Last week the estate and trust of Professor J.R.R. Tolkien, author of The Hobbit and The Lord of the Rings trilogy, along with publisher HarperCollins, filed a lawsuit against Warner Bros. in the United States District Court in Los Angeles, alleging copyright infringement and breach of contract.
At the heart of the lawsuit are claims that Warner Bros. went beyond the scope of licensing agreements by developing, licensing and selling downloadable video games as well as licensing the production and distribution of gambling games both online and in "brick and mortar" casinos around the world. As to the former claim, the Tolkien entities believe that the licensing agreements only give Warner Bros. the right to tangible merchandise, not intangible applications such as video games downloaded from the internet. As to the latter claim, the Tolkien entities believe that gambling rights were never granted to Warner Bros. and, to add insult to injury, the production of gambling games "has outraged Tolkien's devoted fan base, causing irreparable harm to Tolkien's legacy and reputation and the valuable goodwill generated by his works."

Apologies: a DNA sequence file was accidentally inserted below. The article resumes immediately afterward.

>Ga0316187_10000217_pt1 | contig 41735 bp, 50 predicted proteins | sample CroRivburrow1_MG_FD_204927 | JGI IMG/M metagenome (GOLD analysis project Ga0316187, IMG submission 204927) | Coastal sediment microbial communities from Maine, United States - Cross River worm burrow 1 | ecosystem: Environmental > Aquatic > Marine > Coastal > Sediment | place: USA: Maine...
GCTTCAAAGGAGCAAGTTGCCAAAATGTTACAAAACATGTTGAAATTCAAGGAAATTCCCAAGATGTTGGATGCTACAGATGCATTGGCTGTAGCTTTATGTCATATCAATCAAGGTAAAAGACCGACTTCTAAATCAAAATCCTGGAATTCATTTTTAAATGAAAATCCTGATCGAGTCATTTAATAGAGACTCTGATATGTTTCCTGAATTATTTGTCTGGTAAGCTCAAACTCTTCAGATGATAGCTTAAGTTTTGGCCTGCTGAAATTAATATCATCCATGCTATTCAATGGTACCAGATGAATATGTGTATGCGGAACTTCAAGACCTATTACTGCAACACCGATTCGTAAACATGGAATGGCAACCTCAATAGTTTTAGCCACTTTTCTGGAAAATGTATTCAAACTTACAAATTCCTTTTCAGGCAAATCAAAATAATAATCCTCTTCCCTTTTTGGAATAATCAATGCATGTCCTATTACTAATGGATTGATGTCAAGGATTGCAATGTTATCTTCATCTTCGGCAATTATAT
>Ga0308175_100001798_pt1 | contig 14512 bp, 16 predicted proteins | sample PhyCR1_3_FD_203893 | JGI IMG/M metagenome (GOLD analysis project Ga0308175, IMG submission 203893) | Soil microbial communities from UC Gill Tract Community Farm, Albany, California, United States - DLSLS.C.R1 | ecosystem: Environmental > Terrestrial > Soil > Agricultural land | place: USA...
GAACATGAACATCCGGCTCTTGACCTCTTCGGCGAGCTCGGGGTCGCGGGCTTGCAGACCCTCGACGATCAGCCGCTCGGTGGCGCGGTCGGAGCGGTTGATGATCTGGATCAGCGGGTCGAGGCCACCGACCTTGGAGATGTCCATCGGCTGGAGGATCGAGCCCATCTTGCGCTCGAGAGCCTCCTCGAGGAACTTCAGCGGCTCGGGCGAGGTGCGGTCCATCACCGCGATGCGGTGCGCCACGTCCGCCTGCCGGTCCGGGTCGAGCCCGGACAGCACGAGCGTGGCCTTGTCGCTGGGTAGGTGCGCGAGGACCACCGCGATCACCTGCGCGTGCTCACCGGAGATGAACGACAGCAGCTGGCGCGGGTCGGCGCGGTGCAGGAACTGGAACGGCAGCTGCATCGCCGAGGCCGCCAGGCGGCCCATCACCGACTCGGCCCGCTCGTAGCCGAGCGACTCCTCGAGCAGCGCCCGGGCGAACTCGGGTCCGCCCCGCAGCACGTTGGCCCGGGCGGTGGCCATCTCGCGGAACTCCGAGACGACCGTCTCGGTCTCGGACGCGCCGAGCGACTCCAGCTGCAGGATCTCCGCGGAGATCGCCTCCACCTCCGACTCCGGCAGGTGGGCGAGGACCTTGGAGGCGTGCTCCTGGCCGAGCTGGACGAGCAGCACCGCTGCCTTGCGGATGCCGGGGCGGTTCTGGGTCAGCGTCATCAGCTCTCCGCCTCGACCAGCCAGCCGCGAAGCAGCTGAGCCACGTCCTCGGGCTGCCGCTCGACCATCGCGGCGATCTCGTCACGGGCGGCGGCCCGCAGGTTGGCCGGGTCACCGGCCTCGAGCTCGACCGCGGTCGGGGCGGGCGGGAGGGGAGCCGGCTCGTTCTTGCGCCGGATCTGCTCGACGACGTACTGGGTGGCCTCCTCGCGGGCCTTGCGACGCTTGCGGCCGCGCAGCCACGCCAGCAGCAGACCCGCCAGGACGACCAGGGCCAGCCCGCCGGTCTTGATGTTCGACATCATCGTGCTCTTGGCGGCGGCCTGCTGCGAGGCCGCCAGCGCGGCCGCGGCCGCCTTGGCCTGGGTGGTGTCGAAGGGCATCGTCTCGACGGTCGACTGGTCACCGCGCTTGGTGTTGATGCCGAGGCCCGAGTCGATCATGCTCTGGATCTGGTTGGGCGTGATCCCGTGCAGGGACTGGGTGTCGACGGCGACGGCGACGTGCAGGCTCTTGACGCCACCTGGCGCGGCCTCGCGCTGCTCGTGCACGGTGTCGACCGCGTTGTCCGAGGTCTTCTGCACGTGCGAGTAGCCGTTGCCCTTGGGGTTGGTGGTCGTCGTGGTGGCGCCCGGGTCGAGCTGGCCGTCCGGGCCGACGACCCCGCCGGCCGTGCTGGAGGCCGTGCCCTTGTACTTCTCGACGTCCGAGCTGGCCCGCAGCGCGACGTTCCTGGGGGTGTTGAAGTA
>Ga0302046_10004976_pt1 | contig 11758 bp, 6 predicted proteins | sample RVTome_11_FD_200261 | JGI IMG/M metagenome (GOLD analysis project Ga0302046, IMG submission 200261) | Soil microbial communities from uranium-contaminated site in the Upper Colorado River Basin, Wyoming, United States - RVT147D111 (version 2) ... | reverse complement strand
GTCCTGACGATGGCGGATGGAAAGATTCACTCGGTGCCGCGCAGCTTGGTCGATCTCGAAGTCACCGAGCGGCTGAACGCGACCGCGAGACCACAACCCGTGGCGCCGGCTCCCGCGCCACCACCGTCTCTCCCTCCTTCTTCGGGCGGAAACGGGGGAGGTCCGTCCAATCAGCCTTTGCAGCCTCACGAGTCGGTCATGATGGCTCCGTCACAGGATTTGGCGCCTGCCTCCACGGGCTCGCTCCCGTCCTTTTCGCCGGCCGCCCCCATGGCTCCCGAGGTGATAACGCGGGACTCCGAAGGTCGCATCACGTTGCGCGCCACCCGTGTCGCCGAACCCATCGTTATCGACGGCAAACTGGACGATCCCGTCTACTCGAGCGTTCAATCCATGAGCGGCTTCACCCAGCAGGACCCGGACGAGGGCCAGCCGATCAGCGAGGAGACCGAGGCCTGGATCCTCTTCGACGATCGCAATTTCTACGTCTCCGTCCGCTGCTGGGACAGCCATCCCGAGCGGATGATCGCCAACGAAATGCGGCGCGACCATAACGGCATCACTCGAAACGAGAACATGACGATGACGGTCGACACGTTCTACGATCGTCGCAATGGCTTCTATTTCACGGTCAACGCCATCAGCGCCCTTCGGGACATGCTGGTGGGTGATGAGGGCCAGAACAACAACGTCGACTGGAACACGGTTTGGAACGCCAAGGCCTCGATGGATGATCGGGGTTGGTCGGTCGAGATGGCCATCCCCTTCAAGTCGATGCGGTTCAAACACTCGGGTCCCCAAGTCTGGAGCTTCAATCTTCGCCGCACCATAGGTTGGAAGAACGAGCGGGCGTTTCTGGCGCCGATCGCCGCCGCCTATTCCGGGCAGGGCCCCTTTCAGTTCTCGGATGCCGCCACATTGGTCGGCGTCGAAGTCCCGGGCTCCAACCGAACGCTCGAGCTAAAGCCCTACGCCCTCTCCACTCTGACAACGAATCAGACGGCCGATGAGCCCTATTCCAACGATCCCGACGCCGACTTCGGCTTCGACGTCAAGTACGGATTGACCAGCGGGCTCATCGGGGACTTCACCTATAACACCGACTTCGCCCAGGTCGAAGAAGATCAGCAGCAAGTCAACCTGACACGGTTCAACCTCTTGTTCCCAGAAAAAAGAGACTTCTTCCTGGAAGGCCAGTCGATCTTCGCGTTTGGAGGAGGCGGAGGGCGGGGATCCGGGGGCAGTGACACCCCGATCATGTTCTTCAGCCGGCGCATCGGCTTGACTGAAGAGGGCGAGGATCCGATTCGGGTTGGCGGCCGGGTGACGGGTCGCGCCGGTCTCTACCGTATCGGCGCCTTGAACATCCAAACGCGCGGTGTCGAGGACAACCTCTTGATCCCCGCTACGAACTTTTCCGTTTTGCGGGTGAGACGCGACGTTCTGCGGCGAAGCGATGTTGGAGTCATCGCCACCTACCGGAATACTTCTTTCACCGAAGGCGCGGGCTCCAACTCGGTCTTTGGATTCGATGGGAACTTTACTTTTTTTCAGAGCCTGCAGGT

The Tolkien entities are seeking injunctive and declaratory relief as well as monetary damages in excess of $80 million. So far Warner Bros. has declined to comment on the lawsuit. Meanwhile, the movie The Hobbit: An Unexpected Journey, which stars Ian McKellan, Martin Freeman, Elijah Woods and Cate Blanchett, is set for release in a few weeks on December 14.